Part of the Traffic Commissioner’s role is to regulate lorry, bus and coach drivers.
Each year around 3000 professional drivers are called to hearings about their conduct. Drivers can be called to a hearing for a range of conduct issues, including drivers’ hours offences, falsification of records, dangerous driving or any other relevant convictions.
We are able to help at such hearings and also to provide training to your staff to make them a less likely occurrence.
Below is an example provided by the Office of the Traffic Commissioner of how Traffic Commissioners reach their decisions in driver conduct cases.
In the case used as an example here, a HGV driver is convicted of 14 offences of falsification after DVSA investigations revealed serious offences were hidden by false records.
The Traffic Commissioner used the DVSA’s evidence from their investigation as the offences had been proven in court.
The driver is given a chance to explain at the hearing and claims that he thought the card could be removed if the vehicle was not being used for hire or reward and admits to taking the tractor unit home on occasions, which was when he removed the card.
What the Traffic Commissioner does next
The Traffic Commissioner considers what he has heard.
He believes that the driver has learnt from the enforcement and regulatory processes and takes into account the driver’s evidence that there have been no further offences committed. The driver’s cooperation with the DVSA is also noted.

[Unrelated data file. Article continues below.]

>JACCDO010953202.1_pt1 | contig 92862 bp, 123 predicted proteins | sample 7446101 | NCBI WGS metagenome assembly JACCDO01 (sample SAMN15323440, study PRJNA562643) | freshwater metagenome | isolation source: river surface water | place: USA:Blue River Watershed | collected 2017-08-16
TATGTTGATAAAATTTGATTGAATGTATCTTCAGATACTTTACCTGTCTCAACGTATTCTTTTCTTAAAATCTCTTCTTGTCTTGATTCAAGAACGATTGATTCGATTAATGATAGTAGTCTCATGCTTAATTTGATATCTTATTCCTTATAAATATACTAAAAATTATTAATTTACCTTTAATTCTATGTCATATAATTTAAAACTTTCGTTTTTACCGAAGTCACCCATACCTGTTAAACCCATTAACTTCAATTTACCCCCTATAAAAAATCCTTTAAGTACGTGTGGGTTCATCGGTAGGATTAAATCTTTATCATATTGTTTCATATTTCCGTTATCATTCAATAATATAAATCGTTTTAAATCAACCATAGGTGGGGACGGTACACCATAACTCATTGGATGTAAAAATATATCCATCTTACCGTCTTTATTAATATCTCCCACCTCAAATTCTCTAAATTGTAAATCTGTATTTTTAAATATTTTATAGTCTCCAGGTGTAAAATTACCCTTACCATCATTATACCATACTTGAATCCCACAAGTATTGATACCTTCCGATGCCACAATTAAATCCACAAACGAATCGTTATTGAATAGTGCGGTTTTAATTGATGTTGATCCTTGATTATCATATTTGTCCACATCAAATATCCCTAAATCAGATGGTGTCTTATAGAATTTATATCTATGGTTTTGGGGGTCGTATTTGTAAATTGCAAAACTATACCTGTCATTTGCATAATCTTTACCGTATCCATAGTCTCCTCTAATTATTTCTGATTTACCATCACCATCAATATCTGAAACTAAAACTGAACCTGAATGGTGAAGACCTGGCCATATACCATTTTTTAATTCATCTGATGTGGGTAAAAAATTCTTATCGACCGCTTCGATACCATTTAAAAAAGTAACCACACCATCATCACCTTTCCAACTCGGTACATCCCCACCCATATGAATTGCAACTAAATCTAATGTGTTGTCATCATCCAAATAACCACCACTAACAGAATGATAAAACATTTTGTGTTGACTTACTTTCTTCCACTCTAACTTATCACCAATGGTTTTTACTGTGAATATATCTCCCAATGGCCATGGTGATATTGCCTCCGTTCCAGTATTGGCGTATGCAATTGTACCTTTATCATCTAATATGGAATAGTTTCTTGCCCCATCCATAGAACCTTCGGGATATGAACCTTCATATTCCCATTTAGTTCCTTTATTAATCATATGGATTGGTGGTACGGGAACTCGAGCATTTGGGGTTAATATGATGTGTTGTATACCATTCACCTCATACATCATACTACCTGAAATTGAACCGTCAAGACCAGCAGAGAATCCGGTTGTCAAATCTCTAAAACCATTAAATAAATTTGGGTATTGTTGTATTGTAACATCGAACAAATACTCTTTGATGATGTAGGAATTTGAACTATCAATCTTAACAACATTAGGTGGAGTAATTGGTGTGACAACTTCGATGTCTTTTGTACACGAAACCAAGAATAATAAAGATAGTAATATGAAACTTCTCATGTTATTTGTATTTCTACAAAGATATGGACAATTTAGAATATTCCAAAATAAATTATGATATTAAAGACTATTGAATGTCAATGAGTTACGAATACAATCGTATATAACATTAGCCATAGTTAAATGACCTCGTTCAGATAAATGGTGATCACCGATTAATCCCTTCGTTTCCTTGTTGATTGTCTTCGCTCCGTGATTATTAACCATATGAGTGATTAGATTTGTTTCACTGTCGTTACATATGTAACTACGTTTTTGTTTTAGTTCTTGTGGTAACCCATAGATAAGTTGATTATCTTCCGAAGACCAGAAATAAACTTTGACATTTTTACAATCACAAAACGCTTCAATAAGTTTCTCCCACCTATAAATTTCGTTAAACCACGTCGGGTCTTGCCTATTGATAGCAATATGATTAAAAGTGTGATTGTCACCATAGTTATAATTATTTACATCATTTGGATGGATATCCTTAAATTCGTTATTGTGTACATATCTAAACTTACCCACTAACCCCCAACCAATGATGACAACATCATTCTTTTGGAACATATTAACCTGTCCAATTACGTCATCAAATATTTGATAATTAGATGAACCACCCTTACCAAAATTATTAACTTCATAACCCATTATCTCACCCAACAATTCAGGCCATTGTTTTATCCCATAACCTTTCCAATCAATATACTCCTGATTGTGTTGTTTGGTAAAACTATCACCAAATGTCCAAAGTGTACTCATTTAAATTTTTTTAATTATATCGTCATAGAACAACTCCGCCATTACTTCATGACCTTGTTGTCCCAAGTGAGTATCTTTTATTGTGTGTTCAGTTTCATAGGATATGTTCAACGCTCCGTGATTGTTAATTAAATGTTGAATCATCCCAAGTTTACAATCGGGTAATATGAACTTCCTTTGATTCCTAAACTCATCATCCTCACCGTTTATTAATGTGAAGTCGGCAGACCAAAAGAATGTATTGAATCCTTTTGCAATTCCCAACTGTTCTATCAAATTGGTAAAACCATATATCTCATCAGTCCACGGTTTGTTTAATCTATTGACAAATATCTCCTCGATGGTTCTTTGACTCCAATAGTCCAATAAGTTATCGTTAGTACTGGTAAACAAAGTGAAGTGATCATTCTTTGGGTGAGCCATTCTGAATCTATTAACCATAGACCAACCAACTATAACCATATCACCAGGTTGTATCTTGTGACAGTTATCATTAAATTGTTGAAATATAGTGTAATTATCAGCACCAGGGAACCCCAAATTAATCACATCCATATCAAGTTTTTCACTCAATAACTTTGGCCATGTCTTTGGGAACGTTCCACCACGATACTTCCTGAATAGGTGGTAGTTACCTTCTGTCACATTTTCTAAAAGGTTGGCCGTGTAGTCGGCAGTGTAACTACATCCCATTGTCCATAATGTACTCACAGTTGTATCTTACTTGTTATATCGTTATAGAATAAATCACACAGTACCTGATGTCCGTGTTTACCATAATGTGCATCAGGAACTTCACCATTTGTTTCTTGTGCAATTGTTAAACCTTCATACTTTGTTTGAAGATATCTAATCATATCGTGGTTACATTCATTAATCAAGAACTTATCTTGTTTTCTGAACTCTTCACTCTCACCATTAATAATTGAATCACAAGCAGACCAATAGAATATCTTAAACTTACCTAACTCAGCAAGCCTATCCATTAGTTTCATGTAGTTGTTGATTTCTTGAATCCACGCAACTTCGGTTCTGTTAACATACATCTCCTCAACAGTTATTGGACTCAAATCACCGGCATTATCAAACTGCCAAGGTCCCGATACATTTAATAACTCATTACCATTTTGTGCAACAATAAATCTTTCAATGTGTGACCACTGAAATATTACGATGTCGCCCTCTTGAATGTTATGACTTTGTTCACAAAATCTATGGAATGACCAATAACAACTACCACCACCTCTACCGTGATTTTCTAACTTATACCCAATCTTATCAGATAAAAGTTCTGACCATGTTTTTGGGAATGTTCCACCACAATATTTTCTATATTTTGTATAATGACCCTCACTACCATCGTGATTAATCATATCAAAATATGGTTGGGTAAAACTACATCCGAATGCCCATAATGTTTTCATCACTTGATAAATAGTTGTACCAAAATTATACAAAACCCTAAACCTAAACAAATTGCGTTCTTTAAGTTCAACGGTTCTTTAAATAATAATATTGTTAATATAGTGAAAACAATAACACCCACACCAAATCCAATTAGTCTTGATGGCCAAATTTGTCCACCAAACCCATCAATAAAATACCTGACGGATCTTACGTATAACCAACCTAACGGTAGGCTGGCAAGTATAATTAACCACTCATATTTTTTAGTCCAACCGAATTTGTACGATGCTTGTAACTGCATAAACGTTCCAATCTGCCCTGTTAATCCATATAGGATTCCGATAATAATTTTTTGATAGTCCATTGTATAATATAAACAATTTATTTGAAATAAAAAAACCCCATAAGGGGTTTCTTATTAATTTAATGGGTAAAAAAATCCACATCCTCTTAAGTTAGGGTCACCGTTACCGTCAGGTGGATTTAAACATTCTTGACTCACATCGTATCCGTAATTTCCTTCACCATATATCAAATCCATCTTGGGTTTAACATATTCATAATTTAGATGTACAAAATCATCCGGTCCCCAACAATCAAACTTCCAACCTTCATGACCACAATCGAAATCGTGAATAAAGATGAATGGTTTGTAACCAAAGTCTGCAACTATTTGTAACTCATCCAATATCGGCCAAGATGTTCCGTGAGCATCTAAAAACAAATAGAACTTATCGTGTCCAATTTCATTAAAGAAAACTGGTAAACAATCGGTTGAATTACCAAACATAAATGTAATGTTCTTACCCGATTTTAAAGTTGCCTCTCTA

The statutory guidance
The Traffic Commissioner looks at the statutory guidance when dealing with driver conduct cases. It provides a definitive starting point for the level of regulatory action to be taken against drivers.
For false records, the starting point for more than six offences of pulling a card out is revocation of the driver’s professional licence and disqualification for 12 months.
The Traffic Commissioner assesses whether there are any mitigating or aggravating factors which may be relevant.
Here, the Traffic Commissioner believes that the driving was excessive and at times, clearly dangerous. The driver chose to hide the true facts of his driving.
This is then balanced against the cooperation of the driver and the fact that the driver has not committed any further offences after the initial investigation.
After weighing up the evidence, the Traffic Commissioner then issues their decision.
In this case, the Traffic Commissioner found no reason to depart from the initial starting point provided by the statutory guidance. The driver’s professional licence is revoked and he is disqualified for 12 months.
If you or one of your drivers have been called to a hearing regarding driver conduct please call us on 01254 828 300 and ask for a member of our Regulatory team. Alternatively, you can email us at email@example.com.